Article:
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2012 health care trends: Disaster recovery response, PACS and more

Health care organizations in 2012 continued their technology initiatives and adoption efforts as health IT became more ingrained in the delivery of care throughout the year. Here is a look back at some of health IT's milestones.

Meaningful use stage 2 rules were finalized and released this summer by the

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Centers for Medicare and Medicaid Services. The release was one of the biggest health IT stories of the year. The final rule made few changes to the proposed rules and advanced some of the regulations put in place by the stage 1 rules. Eligible professionals and hospitals will have to attest to stage 2 when the rule goes into effect in 2014. Stage 3 is already being discussed, with a number of expectations on the horizon. EHR implementation strategies continue to evolve as rule updates alter the standards for receiving incentive payments.

The Picture Archiving and Communication System (PACS) is a health IT technology that some facilities have adopted to merge their digital photographic patient data. PACS interoperability is the image equivalent of EHR systems' interoperability. PACS interoperability also extends to archived data, with facilities desiring an archive that is able to store and send archived data to and from various sources. Having one central PACS also allows patient information to be stored in one place, instead of having to access different systems to retrieve assorted images. PACS integration, though challenging, can be achieved through a carefully planned and gradual implementation.

Other top stories from 2012

Patient engagement remains up to physicians

AHIMA attendees on ICD-10 delay

Expert says cloud computing is the future of health IT

Blue Button effort moves forward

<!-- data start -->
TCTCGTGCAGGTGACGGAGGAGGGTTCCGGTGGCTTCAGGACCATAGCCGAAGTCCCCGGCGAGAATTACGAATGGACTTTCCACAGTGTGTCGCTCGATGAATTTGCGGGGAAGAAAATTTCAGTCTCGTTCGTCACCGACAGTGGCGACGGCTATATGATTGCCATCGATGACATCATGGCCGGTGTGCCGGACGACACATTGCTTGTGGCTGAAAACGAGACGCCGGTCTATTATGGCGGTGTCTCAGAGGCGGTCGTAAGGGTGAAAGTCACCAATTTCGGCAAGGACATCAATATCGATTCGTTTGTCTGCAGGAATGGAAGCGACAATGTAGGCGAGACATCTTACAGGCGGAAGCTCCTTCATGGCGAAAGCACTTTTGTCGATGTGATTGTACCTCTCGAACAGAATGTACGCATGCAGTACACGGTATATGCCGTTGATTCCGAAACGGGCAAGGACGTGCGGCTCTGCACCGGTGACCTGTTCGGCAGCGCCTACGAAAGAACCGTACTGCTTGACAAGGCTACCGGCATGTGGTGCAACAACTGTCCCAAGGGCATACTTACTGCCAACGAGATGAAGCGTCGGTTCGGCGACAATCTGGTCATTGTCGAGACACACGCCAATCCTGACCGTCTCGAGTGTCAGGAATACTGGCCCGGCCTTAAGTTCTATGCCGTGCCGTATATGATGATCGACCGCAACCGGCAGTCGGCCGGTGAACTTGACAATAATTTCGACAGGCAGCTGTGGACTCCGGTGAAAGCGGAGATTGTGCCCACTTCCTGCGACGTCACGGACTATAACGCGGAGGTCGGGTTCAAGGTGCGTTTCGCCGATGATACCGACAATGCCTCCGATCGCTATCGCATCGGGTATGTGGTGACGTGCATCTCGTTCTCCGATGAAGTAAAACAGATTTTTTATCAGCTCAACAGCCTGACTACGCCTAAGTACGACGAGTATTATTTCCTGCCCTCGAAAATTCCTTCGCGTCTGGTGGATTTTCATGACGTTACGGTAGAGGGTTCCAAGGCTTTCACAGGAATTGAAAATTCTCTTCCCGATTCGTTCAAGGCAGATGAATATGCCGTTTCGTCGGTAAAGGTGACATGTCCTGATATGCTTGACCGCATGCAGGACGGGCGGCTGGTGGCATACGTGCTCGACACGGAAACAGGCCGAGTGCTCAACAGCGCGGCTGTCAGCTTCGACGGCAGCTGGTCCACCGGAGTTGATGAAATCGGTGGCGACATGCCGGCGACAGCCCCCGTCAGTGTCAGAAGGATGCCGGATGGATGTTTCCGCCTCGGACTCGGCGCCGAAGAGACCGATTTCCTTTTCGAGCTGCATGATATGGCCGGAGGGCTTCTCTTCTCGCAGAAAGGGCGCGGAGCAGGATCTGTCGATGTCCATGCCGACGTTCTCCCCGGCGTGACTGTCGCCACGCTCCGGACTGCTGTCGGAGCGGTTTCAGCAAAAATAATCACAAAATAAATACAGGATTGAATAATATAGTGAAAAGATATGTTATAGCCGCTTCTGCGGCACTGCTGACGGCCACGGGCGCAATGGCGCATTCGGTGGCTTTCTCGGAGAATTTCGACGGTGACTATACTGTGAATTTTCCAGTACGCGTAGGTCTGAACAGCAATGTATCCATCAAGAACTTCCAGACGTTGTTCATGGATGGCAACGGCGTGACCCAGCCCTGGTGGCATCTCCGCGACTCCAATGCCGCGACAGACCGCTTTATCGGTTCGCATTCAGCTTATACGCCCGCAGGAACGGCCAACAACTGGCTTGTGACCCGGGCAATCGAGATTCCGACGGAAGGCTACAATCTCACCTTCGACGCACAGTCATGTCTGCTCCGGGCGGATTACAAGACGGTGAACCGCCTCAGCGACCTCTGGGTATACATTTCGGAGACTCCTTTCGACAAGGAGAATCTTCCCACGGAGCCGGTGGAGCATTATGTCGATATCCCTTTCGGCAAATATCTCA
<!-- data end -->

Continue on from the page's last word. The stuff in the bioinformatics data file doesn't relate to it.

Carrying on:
Use of mobile devices is another common trend in health care. Doctors, as well as patients, want remote access to data. Hospitals and other care facilities have worked to improve their security to ensure only authorized personnel have access to sensitive data. The iPad continues to be a commonly used tool by physicians. It can be used to record and share data with a patient during a visit. Its portability is equal to that of written charts, but with an iPad, doctors can hold far more data in their hands. It is a handheld device that offers the storage space of a computer, which cuts down on the number of devices with which doctors must interact and maximizes the time they spend on patient care.

Hurricane Sandy put an emphasis on disaster recovery this year. The storm helped serve as a wake-up call for those who don't have a disaster recovery plan in place. Planning for disaster recovery helps ensure business continuity after a disaster such as a hurricane. Some breakdowns are unavoidable and hard to plan for, such as when a New York hospital lost power and suffered a failed backup generator as a result of Hurricane Sandy.

Person-to-person interaction is required to clarify some issues in the case of something as urgent as disaster recovery response. Health IT initiatives are worthwhile, especially if they are being put into practice by educated and well-prepared professionals.

Let us know what you think about the story; email Alex DelVecchio, Assistant Site Editor or contact @SearchHealthIT on Twitter.

This was first published in December 2012

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